Through their frequent visits to public green spaces in cities with white majority cultures, non-English-speaking immigrants draw attention to the way people from different cultural backgrounds perceive and use these spaces. By building on theories of landscape as a cultural phenomenon, this paper investigates new ways in which recent generations of immigrants to Australia are using urban park spaces. It focuses on cultural and mythical notions of Australian park landscapes and questions to what extent they contribute to the sense of inclusivity, or alienation, that non-English-speaking immigrants experience in using these spaces.
This paper examines the mythology surrounding the ‘bush’ and ‘Arcadia’ and how these are intrinsic to Anglo-Australian consideration of natural landscapes, landscape design and, therefore, urban park character in Australia. These characteristics, along with the influence of English picturesque design, have resulted in landscapes that illustrate the aesthetic of nature and facilitate sporting activities. However, how are these landscapes, which are culturally meaningful for insiders, perceived by newcomers? Non-English-speaking immigrants in Australian urban park spaces reconnect to their memories of place and cultural identities. They also show stronger preferences for passive activities and socialising, and express their selves and culture in relation to nature in urban parks.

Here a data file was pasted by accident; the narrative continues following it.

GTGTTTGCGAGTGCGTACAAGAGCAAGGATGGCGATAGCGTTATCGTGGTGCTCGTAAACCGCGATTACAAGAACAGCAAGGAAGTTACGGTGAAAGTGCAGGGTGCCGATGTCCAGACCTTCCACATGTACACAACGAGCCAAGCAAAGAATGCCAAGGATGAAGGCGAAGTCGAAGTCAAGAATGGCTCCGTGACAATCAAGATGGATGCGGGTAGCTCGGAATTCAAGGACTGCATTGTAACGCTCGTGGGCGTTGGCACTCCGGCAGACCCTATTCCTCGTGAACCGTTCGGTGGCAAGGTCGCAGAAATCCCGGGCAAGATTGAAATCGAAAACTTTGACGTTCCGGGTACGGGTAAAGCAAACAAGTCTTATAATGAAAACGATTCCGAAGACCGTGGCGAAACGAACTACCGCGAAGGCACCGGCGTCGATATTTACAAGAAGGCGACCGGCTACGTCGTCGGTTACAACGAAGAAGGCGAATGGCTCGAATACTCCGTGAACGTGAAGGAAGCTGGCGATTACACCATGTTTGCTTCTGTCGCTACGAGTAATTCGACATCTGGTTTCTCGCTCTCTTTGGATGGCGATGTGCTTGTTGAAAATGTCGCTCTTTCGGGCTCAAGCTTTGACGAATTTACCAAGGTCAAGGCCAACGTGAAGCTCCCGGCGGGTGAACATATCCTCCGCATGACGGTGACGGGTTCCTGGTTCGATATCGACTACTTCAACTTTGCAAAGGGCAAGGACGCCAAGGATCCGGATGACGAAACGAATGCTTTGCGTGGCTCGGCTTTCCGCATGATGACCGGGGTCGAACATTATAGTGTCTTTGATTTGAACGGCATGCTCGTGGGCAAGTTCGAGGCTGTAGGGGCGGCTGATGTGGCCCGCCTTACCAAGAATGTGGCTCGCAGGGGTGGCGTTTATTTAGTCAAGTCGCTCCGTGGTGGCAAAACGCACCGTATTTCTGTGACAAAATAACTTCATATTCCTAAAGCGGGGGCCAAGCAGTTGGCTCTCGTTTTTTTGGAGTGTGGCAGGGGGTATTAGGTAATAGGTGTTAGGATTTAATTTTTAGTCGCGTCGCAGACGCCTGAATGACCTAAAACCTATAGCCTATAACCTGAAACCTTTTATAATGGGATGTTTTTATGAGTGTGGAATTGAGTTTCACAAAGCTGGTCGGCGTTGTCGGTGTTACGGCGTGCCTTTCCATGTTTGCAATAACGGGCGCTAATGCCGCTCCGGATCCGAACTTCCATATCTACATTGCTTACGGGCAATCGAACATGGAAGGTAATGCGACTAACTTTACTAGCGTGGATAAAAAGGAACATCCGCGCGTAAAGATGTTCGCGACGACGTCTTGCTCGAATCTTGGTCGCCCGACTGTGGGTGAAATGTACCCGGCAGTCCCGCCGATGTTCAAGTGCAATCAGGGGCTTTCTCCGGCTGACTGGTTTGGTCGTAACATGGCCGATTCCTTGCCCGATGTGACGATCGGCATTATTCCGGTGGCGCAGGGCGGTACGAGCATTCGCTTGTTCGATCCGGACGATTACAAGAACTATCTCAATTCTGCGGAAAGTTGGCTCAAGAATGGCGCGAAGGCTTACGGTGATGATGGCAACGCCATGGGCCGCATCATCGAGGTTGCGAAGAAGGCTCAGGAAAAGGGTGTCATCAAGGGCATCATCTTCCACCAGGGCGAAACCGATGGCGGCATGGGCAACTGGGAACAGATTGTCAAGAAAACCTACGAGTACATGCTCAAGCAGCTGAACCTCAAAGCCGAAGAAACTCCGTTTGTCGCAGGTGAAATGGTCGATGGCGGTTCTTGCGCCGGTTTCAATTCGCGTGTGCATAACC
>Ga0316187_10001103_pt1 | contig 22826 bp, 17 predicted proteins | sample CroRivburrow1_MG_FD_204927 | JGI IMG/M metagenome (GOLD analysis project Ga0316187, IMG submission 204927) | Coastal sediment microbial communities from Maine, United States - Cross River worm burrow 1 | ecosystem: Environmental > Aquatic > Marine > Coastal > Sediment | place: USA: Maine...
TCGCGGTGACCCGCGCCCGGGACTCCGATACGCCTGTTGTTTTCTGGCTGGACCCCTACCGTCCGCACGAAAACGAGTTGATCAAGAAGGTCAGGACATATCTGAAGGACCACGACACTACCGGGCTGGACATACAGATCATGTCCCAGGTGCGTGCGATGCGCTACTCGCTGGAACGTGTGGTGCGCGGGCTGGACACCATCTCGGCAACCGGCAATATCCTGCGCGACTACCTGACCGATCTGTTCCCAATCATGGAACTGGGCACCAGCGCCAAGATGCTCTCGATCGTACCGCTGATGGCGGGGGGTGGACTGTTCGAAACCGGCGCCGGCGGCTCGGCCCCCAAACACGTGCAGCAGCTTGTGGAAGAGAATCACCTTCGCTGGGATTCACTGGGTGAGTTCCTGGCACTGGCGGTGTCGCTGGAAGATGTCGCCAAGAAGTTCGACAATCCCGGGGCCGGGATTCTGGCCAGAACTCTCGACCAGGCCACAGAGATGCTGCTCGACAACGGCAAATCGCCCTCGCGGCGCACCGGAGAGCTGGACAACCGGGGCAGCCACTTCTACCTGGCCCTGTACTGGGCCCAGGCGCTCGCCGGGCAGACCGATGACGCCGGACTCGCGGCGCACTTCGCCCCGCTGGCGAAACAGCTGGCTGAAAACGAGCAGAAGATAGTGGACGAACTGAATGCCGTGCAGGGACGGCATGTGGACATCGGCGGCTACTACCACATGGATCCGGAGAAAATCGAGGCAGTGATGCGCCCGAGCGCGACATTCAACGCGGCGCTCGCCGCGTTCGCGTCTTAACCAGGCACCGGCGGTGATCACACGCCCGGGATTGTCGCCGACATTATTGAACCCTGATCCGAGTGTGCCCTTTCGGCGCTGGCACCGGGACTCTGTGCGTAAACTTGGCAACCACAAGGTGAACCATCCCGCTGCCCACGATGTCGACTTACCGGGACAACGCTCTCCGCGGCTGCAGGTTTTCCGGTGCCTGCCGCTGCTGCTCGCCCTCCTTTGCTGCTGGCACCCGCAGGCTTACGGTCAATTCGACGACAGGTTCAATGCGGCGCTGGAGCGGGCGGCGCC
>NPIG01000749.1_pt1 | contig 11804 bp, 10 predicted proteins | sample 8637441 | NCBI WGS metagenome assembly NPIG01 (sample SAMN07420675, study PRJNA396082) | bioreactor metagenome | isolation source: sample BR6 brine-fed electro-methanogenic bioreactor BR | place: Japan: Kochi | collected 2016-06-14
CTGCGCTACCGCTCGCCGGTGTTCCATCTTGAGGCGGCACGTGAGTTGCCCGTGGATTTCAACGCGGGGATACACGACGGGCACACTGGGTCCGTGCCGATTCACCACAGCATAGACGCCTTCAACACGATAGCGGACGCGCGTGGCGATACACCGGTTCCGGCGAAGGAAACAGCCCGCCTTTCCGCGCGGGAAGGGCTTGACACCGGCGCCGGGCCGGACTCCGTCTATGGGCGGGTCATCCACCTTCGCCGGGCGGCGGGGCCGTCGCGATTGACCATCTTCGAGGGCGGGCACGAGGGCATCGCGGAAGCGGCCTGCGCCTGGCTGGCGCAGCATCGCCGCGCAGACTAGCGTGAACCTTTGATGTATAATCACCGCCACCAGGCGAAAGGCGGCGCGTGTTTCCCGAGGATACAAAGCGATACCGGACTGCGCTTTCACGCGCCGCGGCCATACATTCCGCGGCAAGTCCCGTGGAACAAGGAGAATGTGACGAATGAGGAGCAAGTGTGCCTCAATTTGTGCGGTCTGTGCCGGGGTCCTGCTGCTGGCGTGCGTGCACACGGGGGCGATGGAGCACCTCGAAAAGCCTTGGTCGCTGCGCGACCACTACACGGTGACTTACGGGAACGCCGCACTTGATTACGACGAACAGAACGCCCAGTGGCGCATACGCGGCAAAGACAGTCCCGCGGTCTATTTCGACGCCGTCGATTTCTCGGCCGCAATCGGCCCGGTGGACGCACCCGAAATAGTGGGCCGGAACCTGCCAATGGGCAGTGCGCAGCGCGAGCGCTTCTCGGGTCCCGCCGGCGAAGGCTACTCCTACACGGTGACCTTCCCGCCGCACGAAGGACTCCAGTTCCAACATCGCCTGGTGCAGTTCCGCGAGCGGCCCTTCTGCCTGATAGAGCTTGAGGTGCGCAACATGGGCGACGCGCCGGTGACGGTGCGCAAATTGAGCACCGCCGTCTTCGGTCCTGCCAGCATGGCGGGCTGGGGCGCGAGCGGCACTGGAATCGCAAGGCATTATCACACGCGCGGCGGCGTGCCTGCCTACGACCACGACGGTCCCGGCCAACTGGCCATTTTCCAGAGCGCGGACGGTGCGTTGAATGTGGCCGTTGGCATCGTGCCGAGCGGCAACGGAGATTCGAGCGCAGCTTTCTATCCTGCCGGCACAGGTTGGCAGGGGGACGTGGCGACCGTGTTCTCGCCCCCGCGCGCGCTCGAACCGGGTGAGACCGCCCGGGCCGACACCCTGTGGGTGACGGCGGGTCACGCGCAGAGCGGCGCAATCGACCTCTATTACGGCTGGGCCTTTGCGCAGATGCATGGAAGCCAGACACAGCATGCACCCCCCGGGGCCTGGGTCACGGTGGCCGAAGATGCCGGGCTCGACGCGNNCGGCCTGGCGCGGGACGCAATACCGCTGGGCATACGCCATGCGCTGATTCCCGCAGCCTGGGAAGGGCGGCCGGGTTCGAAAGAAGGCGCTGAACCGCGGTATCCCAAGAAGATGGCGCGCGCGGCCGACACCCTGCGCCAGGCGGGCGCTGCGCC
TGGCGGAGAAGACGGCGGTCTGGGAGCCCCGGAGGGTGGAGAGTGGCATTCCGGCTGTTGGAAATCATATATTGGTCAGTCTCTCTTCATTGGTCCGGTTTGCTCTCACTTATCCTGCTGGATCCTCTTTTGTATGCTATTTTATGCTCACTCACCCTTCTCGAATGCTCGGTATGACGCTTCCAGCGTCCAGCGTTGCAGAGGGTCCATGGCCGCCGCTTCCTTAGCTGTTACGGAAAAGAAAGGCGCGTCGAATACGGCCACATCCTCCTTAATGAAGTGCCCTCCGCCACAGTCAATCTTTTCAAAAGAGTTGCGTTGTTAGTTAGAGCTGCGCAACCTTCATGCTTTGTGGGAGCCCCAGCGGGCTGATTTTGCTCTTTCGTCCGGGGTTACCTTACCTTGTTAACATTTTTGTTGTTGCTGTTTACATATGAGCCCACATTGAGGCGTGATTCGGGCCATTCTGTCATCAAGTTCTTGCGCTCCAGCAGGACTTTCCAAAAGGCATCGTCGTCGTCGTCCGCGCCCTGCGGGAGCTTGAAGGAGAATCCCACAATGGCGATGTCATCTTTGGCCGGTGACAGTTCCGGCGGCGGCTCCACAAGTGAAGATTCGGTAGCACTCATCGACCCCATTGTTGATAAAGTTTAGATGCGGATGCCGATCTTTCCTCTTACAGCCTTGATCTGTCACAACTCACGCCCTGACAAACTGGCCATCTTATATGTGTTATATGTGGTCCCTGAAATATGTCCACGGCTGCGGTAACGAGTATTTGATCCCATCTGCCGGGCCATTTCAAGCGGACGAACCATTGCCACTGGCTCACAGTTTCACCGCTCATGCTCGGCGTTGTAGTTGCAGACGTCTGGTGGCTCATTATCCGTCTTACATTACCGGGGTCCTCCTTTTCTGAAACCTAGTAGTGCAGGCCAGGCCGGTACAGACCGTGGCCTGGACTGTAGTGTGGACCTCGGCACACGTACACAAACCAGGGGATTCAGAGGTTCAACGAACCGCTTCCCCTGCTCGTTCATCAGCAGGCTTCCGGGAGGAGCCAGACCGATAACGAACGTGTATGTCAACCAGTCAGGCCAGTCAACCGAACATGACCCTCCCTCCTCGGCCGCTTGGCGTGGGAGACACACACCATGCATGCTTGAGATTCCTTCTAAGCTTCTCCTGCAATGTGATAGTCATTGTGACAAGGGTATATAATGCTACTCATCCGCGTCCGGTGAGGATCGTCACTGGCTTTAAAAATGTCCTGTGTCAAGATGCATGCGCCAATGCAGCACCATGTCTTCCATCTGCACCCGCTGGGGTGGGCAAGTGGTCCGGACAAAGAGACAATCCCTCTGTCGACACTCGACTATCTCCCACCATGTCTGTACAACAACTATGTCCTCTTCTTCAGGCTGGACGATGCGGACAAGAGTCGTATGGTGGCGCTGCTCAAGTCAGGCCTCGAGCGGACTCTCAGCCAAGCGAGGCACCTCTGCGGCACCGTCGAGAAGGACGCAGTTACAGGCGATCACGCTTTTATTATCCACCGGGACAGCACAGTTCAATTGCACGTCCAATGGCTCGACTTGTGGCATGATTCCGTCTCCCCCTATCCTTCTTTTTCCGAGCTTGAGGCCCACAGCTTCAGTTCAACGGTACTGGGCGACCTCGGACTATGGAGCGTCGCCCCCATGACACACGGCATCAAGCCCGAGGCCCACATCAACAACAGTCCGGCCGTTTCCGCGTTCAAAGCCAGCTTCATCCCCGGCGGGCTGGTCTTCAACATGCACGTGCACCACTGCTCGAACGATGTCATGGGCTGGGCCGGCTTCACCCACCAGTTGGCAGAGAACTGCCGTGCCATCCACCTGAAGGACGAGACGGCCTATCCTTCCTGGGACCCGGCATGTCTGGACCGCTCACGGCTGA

Mythical notions of park landscapes that have evolved in Australian culture, coupled with the desire of recent non-English-speaking immigrants to use urban park spaces in ways counter to these notions, have given rise to dialectical attitudes towards Australian landscapes and their meanings. This paper suggests ways that these insights can be used to improve the design and management of urban parks so that they promote inclusivity and a sense of belonging for all park users in multicultural Australian cities.